Zuellig Pharma is the largest distributor of pharmaceutical and healthcare products to governments, private hospitals and medical practitioners in Malaysia. The company receives a very high volume of customer remittances at month end, which was causing accounts receivable (AR) reconciliation delays. Zuellig responded by implementing HSBC’s dynamic virtual account (VA) solution together with robotic process automation (RPA), which has enhanced throughput, customer satisfaction and the company’s working capital position.
Zuellig Pharma has some 15,000 clients in Malaysia who make approximately 10,000 remittances per month that need to be matched against some 120,000 open AR items. The reconciliation process was previously manually intensive, as customer remittances were all sent to a single bank account. This necessitated considerable interaction with customers in order to clarify which customer was paying for which invoices.
As the company’s standard payment terms normally run from the end of the month, this meant that there was a very heavy concentration of customer remittances coming in at month end. Given the manual nature of the former AR process, this tended to cause a bottleneck, which meant that reconciliation of each remittance could take several days. This could result in some customers running out of credit limit, causing them to call up requesting a manual release of their next shipment, further increasing the workload.
The solution: VA + RPAAlthough manually releasing orders resolved the immediate issue and provided a measure of customer satisfaction, Zuellig’s treasury was looking for a more robust, standardised and automated way of managing AR and enhancing the customer experience. It accomplished this by splitting the problem into two elements:
- Identifying the customer making the remittance
- Identifying the invoices being paid by that customer
To address the first point, Zuellig turned to HSBC’s dynamic virtual account solution. Instead of customers making their remittances to a single Zuellig bank account, each customer would be issued with their own specific virtual bank account number to which they would send their remittances. An additional benefit of the HSBC dynamic virtual account is that account numbers can be generated by the client nearinstantaneously, rather than having to ask and wait for the bank to do it. An additional benefit is that clients also have considerable flexibility as to the format of virtual account numbers. For example, a client can (as Zuellig did) incorporate the unique reference numbers it assigns to its customers internally into customers’ virtual account numbers.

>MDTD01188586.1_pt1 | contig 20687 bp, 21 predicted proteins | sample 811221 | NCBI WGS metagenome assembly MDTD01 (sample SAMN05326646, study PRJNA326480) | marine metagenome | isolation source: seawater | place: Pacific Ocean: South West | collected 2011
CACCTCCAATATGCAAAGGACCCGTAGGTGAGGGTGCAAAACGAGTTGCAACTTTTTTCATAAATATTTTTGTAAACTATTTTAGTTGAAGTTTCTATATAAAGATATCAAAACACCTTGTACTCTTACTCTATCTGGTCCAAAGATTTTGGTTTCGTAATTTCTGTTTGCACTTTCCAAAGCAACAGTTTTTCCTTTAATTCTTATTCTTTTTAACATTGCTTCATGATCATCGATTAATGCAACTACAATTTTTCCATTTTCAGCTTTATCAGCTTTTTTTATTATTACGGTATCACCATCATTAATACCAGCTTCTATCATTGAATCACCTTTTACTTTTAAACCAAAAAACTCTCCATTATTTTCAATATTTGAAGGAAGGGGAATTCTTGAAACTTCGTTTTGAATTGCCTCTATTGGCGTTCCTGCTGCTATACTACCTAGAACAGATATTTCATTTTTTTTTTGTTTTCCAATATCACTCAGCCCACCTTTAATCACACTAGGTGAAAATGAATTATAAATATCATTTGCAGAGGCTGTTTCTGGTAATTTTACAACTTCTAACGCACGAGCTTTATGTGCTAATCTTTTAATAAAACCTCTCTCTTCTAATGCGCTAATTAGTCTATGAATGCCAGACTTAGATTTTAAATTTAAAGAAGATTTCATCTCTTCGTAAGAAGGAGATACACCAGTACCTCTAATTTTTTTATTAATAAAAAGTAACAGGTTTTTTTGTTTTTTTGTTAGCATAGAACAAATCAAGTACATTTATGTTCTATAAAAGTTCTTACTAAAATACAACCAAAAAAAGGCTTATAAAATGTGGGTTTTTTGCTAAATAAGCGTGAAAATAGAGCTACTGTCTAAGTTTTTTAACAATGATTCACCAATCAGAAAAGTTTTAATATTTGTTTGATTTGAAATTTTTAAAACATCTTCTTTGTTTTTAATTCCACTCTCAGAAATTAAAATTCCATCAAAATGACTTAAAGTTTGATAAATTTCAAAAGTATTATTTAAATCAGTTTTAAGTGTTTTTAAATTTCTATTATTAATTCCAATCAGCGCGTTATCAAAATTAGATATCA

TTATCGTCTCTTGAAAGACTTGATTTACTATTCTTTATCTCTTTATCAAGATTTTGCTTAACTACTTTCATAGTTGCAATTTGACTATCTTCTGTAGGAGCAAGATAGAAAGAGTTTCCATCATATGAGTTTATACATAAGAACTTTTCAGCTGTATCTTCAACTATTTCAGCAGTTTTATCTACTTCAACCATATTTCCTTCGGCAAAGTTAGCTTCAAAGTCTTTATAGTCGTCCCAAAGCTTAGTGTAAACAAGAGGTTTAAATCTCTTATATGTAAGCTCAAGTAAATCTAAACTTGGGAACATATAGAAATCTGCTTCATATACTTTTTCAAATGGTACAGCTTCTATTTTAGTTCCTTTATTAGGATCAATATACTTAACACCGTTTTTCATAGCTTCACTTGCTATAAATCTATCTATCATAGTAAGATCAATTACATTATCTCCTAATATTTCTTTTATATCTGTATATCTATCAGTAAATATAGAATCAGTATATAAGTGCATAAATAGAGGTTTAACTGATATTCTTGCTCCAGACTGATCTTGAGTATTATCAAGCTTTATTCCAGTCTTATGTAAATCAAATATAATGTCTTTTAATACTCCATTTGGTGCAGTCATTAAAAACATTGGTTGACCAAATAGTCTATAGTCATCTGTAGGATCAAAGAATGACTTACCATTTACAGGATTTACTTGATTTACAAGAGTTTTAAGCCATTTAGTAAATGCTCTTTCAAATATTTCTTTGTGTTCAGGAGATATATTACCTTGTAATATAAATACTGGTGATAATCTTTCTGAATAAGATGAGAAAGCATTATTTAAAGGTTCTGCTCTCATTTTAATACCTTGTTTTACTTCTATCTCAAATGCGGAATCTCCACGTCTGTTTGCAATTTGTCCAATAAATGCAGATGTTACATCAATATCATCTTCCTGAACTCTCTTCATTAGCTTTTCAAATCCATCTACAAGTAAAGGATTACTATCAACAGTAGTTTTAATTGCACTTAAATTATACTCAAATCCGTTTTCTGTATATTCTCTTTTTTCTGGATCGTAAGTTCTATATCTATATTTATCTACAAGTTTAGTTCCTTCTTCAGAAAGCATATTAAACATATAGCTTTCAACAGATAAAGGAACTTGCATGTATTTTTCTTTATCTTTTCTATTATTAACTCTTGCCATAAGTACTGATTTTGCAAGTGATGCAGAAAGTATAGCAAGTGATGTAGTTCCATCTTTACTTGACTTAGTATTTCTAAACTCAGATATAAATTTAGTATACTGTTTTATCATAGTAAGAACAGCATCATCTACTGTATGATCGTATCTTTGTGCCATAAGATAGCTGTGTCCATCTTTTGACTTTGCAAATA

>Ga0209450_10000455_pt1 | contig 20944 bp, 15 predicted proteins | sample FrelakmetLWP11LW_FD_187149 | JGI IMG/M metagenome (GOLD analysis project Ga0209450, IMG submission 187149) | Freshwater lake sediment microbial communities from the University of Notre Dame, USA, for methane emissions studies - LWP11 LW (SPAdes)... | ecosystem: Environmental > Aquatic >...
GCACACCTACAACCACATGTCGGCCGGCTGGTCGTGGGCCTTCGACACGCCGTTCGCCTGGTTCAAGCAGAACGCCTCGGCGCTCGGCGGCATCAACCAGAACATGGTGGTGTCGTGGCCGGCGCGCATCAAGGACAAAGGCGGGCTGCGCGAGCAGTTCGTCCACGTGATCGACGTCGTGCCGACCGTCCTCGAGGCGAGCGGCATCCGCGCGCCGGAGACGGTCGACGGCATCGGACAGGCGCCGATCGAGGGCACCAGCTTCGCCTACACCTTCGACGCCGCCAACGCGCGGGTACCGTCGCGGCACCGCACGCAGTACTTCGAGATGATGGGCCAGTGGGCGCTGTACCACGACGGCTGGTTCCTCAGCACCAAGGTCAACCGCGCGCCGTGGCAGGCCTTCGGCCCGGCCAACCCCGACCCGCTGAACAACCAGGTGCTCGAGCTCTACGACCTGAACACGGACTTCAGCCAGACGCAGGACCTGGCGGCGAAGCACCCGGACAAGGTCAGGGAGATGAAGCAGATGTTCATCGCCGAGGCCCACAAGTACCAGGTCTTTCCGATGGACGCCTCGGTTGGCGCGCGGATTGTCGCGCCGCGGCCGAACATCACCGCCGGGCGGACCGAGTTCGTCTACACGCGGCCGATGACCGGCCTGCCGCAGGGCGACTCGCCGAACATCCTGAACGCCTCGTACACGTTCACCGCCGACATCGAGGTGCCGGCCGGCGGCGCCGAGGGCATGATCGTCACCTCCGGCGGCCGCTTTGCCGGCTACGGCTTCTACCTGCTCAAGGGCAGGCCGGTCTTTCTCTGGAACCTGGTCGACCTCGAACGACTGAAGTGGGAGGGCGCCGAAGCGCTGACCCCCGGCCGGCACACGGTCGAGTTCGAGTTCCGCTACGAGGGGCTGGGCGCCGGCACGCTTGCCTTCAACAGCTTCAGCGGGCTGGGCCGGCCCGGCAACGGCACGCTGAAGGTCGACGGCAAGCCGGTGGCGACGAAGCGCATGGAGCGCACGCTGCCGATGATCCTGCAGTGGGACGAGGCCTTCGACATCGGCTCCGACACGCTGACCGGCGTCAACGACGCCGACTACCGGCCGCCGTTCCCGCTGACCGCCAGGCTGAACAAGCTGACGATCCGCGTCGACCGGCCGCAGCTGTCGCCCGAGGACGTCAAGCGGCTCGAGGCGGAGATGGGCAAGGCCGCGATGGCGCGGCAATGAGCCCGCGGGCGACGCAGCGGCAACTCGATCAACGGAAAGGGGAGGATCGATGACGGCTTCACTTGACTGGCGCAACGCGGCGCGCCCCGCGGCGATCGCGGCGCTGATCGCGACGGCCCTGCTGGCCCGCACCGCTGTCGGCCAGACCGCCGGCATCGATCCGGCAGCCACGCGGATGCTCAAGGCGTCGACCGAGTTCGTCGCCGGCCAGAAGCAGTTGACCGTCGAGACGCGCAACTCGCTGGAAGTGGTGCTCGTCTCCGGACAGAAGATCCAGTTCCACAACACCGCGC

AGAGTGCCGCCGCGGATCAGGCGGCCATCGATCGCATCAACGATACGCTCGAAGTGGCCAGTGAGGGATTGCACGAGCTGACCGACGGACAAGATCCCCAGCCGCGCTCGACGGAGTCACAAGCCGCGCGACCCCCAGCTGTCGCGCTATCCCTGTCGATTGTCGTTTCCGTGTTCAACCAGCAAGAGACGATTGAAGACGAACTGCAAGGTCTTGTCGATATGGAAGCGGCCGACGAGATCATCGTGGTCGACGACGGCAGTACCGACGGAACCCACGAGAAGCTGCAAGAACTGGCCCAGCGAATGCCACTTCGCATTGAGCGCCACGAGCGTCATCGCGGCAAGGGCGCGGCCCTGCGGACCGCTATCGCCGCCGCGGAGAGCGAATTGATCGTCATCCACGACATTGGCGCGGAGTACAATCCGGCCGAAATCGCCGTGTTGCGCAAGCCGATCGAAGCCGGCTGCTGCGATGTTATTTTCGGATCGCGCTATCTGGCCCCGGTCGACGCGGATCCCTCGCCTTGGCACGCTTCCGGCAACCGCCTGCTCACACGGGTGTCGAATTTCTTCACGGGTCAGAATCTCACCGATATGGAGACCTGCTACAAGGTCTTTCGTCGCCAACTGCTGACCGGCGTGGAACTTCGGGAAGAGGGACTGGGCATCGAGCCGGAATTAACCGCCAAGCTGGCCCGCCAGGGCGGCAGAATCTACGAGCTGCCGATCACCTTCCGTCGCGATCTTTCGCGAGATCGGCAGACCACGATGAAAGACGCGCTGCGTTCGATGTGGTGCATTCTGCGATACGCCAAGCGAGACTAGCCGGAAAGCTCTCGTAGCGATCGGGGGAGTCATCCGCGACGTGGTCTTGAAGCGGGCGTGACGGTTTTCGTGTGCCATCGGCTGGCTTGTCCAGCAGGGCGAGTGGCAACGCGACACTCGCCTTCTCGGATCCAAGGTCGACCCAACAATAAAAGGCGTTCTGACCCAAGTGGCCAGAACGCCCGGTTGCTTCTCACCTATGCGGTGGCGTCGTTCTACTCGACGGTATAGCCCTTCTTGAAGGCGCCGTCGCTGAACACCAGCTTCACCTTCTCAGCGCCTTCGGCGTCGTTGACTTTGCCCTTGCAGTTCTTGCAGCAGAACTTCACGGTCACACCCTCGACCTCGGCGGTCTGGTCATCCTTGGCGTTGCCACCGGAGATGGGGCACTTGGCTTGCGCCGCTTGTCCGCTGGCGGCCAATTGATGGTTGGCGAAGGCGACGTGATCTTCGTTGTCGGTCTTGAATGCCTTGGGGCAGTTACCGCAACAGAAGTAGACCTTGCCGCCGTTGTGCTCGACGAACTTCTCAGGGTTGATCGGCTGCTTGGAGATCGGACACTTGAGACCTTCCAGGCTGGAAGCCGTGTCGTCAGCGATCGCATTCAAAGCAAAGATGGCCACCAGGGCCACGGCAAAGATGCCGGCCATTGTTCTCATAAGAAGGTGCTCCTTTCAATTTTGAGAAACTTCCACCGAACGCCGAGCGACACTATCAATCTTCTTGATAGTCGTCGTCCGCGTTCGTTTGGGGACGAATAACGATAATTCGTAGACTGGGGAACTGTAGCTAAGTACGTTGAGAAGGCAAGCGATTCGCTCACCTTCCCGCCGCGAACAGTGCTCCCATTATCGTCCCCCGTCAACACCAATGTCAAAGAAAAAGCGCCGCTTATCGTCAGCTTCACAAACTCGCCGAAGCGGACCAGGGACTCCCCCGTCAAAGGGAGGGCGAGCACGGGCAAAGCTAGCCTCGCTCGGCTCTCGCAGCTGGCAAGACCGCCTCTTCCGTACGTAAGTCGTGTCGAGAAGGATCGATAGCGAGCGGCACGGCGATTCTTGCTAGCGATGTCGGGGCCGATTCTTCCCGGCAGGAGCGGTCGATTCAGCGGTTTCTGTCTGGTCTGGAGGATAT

Zuellig took full advantage of this flexibility by making the last eight digits of each customer’s virtual account number the same as their customer ID on its SAP ERP system. This meant that a cross referencing table between virtual account and SAP customer ID numbers did not have to be created/maintained, as the customer ID would be immediately accessible by parsing the virtual account number.
To address the second point, Zuellig implemented an RPA solution. This obtains the SAP customer ID from the virtual account number and then uses a number of different criteria to try and match the customer remittance with outstanding invoices. These include invoices due for payment, the total open invoice value, total outstanding, overdue invoices, plus others. In trying to arrive at a match the RPA also has some discretion over rounding errors, because the benefit of an automated match outweighs the cost benefit of querying a very small discrepancy with the customer.
If the RPA achieves a perfect match, it makes the necessary posting directly into Zuellig’s SAP ERP system and automatically sends a message to the customer confirming the receipt of their remittance and the invoices to which it has been applied. In these situations, everything is now 100 per cent automated and there is no longer any manual activity involved. Assuming the customer has paid to the correct virtual account number, but the RPA cannot achieve a match, it automatically sends a message to the customer advising them of this and asking that they provide the invoice numbers the payment was intended to cover.
However, under these circumstances the RPA performs an important additional step, by automatically collating a set of structured information (from the bank statement and SAP) relating to the unmatched customer payment1 and sending it to a human collector’s work interface. Then, when the customer responds to the automated message the RPA has sent and the collector attempts to resolve the situation with them, the collector will already have the necessary details immediately available. Previously, the collector would have had to log into SAP, type in the customer ID number and look for the relevant information manually.
Once the collector has resolved the match with the customer, they can simply complete a shortcut in the work interface that will marry the relevant invoices numbers with the remittance. The RPA then automatically posts this into SAP. Previously, the collector would have had to log into SAP and enter the posting manually.
The RPA queries the bank transaction feed automatically three times a day and also automatically refreshes the collectors’ work interfaces. This has the additional benefit of spreading the workload throughout the day, whereas before everything was downloaded on a batch basis only once a day.
Results and benefits
It is no exaggeration to claim that the new methodology has completely transformed the performance of Zuellig’s AR process. Since going live, 30-40 per cent of incoming payments per month are being matched perfectly and 100 per cent automatically by a combination of the virtual accounts and RPA. A second group of 30-40 per cent of incoming payments cannot not be matched automatically, but the workflow for resolving these situations is now far more efficient because of the automated customer notification, the collector’s enhanced information and automated posting.
The gains achieved by the new automated AR methodology are impressive. Previously, matching and posting a remittance that tallied exactly with outstanding invoices took two to three days, whereas now it takes three hours at most. However, it can be considerably less than this, depending upon how recently the RPA has queried the bank account.